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This website was launched 17 July 2014.  Lots more images will be added to this website as time goes by.  Meanwhile, keep in touch with your old GOLDEN GARTER colleagues and friends via Rose McGivern's dedicated Facebook Group.  To access it, please copy and paste this link into your browser:- 

A Brief History of the Golden Garter


According to its owners, Trust House Forte, the Golden Garter was a Show Bar Theatre Restaurant – but, to those patrons who frequented this entertainment venue in Wythenshawe on the south side of Manchester near Ringway Airport in the 60’s, 70’s and 80’s, it was a Cabaret Club – pure and simple - where the biggest stars from show business performed in what was dubbed “The Talk Of The Town Of The North”.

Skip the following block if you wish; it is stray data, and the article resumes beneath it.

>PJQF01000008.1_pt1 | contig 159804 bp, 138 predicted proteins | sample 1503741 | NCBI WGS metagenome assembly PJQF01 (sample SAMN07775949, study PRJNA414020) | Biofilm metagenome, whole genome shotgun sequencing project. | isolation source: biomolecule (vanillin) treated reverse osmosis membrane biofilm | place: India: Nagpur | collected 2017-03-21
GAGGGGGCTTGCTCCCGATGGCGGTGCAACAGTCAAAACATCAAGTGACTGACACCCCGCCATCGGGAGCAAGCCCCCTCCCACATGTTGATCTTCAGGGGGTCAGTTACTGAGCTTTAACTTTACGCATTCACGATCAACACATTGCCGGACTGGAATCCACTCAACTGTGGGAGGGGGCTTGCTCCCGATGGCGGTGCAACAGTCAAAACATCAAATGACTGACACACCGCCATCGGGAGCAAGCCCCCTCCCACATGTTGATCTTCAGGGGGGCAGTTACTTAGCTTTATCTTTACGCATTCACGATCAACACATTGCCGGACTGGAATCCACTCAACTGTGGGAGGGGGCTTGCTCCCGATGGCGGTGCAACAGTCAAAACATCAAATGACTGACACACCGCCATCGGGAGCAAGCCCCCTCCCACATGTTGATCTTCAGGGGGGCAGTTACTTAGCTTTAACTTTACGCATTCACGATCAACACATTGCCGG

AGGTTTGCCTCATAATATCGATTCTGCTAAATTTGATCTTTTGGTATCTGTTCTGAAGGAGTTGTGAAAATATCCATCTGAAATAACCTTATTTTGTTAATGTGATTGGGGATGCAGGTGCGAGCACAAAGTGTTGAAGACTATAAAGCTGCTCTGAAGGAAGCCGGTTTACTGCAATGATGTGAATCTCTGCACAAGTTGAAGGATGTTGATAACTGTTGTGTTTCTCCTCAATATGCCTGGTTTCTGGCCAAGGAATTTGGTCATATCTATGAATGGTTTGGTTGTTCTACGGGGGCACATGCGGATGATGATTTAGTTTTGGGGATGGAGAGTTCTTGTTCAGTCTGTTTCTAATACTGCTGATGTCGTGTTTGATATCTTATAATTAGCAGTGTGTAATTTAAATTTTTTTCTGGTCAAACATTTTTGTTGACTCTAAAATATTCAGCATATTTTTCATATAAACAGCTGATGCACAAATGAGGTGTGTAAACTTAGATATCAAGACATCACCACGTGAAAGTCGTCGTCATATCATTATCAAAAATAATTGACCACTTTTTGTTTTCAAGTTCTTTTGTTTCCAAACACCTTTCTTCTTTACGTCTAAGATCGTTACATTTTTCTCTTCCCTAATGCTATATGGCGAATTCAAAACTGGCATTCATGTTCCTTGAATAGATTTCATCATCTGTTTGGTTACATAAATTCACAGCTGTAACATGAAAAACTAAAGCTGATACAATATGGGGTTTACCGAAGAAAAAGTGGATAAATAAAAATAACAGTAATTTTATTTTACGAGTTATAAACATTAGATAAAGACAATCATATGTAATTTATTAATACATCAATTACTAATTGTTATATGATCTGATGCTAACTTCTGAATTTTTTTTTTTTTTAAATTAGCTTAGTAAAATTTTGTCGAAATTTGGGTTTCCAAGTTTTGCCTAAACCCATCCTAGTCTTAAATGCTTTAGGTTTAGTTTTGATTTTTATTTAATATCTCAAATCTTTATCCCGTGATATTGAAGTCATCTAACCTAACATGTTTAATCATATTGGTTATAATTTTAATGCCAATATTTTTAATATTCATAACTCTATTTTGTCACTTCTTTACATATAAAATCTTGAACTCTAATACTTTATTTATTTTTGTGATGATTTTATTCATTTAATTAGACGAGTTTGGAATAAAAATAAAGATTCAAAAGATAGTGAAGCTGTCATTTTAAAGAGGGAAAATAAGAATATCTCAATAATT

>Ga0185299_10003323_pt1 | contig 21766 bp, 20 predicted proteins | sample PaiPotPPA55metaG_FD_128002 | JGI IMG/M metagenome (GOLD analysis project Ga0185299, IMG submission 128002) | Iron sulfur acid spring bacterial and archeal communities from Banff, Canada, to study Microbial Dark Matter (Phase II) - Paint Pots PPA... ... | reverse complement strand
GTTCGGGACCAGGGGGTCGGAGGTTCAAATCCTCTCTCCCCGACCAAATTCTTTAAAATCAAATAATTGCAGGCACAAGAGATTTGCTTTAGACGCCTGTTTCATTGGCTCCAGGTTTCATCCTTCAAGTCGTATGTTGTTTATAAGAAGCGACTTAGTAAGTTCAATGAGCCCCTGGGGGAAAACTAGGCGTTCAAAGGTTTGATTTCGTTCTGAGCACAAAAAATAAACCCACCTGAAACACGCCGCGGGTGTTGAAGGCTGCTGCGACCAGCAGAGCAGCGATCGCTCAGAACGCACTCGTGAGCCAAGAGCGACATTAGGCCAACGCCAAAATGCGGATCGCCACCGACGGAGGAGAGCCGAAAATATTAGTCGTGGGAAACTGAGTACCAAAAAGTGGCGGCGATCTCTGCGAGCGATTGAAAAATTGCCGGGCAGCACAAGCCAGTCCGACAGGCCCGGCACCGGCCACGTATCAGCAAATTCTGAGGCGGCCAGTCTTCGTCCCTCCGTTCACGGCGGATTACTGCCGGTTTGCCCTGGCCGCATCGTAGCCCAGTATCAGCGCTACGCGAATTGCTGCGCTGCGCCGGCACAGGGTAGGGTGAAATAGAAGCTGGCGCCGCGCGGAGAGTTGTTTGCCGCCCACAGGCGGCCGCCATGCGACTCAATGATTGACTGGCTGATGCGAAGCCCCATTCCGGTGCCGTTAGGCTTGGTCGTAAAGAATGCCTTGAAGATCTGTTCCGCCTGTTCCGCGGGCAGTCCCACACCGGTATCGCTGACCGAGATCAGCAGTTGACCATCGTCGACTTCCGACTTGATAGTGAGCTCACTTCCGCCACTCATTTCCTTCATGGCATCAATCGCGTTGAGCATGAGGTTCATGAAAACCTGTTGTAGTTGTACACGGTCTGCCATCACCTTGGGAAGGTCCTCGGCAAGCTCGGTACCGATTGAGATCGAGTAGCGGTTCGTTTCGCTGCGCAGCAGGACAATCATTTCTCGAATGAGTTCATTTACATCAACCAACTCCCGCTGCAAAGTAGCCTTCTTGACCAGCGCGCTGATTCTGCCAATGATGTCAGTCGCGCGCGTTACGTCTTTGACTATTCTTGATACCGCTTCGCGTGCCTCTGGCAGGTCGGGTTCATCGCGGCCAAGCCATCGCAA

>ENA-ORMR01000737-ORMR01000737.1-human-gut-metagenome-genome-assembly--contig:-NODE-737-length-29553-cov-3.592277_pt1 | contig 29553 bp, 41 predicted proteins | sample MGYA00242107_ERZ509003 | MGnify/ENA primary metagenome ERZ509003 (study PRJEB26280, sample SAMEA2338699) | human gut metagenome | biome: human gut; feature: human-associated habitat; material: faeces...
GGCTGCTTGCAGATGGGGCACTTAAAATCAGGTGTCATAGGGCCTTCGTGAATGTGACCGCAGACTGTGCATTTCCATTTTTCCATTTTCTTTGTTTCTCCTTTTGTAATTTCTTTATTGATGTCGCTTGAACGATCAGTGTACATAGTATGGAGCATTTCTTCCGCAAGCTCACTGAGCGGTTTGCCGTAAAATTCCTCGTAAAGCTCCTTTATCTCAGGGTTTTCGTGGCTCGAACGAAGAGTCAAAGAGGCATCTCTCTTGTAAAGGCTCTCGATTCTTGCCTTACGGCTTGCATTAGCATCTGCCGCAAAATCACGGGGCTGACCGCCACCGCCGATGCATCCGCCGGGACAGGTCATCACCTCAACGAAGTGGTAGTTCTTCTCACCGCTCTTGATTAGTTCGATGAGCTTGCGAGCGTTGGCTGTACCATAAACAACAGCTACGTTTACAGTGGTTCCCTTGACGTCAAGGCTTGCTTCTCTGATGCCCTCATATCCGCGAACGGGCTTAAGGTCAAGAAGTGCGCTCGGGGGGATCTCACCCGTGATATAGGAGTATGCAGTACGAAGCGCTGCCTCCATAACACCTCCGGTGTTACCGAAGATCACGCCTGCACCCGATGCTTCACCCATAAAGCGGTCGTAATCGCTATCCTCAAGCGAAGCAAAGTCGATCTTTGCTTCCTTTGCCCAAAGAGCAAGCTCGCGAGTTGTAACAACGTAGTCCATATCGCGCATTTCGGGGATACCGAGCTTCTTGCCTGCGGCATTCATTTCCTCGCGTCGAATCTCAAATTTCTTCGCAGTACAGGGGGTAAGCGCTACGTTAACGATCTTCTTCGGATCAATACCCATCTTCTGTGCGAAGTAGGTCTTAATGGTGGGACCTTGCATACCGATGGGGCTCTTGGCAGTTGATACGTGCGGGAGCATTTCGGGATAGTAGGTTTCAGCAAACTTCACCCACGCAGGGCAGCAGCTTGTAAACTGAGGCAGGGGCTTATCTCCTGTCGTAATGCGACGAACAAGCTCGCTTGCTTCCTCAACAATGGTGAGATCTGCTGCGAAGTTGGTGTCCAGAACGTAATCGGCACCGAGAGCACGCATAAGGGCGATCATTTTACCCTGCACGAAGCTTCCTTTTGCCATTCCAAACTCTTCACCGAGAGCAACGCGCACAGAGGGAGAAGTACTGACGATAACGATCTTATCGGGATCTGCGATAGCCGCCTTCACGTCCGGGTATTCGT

The reference to the “Talk of the Town” was because this iconic London cabaret venue was also owned by the same company as the Golden Garter, headed by former ‘milk bar’-owner Charles Forte, impresario Bernard Delfont & theatrical producer Robert Nesbitt.  Converted from the London Hippodrome theatre and opened in 1958, the Talk of the Town offered a sophisticated complete night out comprising drinking, dining, dancing and a lavish floor-show revue.  Within 2 years, they’d added a star performer to top the bill:  the first being Eartha Kitt from 7th. September 1960.  Eartha was later to play the Golden Garter on three occasions and ex-employees still talk of her generosity and humour to the staff who worked there.  There’s a lovely reminiscence of a Garter employee baby-sitting Miss Kitt’s 7-year old daughter (named Kitt) at The Excelsior Hotel, while she appeared on stage.  An ex-member of the kitchen staff recalls being gifted Eartha’s mink coat on a whim.  Then there’s the story from another employee who remembers her brother, who owned a local butcher’s shop, being visited by Eartha - only for him to greet her with “Don’t tell me:  Shirley Bassey!” - to which Eartha replied, without missing a beat, “She should be so lucky!”.